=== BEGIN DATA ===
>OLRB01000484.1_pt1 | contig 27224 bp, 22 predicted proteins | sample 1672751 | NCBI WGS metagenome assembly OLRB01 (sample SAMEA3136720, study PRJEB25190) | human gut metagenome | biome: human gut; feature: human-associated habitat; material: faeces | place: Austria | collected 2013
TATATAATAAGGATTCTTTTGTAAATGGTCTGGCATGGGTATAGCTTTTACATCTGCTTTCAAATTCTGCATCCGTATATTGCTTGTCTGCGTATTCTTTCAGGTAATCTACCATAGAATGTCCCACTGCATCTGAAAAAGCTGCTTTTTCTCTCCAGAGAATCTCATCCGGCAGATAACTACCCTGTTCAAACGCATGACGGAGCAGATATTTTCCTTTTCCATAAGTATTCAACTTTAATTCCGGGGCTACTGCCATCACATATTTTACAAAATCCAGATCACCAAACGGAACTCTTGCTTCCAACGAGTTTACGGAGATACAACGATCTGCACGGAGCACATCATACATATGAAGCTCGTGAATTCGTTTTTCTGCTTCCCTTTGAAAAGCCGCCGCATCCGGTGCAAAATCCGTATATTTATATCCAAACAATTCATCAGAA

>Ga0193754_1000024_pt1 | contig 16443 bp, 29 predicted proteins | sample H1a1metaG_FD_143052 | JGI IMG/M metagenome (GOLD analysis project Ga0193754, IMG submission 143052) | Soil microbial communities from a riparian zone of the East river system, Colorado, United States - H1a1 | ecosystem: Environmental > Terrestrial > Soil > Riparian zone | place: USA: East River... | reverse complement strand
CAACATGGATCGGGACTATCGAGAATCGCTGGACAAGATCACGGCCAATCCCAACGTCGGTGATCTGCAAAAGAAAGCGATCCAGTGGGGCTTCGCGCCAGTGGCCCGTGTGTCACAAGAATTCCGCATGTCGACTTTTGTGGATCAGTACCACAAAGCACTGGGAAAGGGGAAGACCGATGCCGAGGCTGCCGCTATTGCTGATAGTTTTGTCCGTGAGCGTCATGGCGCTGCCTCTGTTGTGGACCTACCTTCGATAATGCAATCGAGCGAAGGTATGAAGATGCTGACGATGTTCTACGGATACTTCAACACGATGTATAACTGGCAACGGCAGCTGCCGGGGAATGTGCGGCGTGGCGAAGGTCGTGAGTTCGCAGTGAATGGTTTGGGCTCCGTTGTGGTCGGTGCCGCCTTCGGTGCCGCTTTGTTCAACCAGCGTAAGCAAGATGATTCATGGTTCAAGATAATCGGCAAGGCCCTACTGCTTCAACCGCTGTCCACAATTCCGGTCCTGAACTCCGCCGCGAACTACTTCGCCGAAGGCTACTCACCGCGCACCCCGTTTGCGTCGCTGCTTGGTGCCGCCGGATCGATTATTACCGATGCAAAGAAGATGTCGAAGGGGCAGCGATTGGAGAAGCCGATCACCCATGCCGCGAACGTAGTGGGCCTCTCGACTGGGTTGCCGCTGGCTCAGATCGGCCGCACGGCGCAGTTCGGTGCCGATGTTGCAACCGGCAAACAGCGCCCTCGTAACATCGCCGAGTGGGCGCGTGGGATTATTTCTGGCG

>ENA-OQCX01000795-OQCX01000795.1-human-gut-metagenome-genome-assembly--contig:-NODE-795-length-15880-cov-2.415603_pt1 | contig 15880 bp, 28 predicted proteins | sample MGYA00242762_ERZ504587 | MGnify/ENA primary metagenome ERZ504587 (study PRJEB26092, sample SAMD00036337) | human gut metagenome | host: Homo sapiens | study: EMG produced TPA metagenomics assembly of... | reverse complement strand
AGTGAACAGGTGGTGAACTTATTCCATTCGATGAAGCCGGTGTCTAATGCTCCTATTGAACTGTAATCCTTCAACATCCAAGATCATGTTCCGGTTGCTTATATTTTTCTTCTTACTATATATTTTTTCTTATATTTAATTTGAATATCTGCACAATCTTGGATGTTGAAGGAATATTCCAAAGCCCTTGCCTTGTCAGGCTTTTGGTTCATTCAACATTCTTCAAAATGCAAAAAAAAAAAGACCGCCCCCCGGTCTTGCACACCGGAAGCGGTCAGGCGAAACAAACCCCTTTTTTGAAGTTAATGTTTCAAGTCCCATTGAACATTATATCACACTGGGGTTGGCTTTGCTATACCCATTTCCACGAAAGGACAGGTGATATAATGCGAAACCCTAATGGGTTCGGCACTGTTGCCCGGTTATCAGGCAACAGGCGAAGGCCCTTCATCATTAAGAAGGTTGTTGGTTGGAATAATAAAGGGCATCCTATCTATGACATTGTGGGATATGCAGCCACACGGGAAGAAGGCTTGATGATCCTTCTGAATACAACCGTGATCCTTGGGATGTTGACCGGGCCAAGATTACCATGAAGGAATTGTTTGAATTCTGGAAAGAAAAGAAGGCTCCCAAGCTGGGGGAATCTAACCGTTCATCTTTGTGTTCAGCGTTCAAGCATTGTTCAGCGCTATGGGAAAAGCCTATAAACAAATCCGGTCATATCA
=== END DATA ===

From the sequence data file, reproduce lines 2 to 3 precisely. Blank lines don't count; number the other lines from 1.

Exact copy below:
TATATAATAAGGATTCTTTTGTAAATGGTCTGGCATGGGTATAGCTTTTACATCTGCTTTCAAATTCTGCATCCGTATATTGCTTGTCTGCGTATTCTTTCAGGTAATCTACCATAGAATGTCCCACTGCATCTGAAAAAGCTGCTTTTTCTCTCCAGAGAATCTCATCCGGCAGATAACTACCCTGTTCAAACGCATGACGGAGCAGATATTTTCCTTTTCCATAAGTATTCAACTTTAATTCCGGGGCTACTGCCATCACATATTTTACAAAATCCAGATCACCAAACGGAACTCTTGCTTCCAACGAGTTTACGGAGATACAACGATCTGCACGGAGCACATCATACATATGAAGCTCGTGAATTCGTTTTTCTGCTTCCCTTTGAAAAGCCGCCGCATCCGGTGCAAAATCCGTATATTTATATCCAAACAATTCATCAGAA

>Ga0193754_1000024_pt1 | contig 16443 bp, 29 predicted proteins | sample H1a1metaG_FD_143052 | JGI IMG/M metagenome (GOLD analysis project Ga0193754, IMG submission 143052) | Soil microbial communities from a riparian zone of the East river system, Colorado, United States - H1a1 | ecosystem: Environmental > Terrestrial > Soil > Riparian zone | place: USA: East River... | reverse complement strand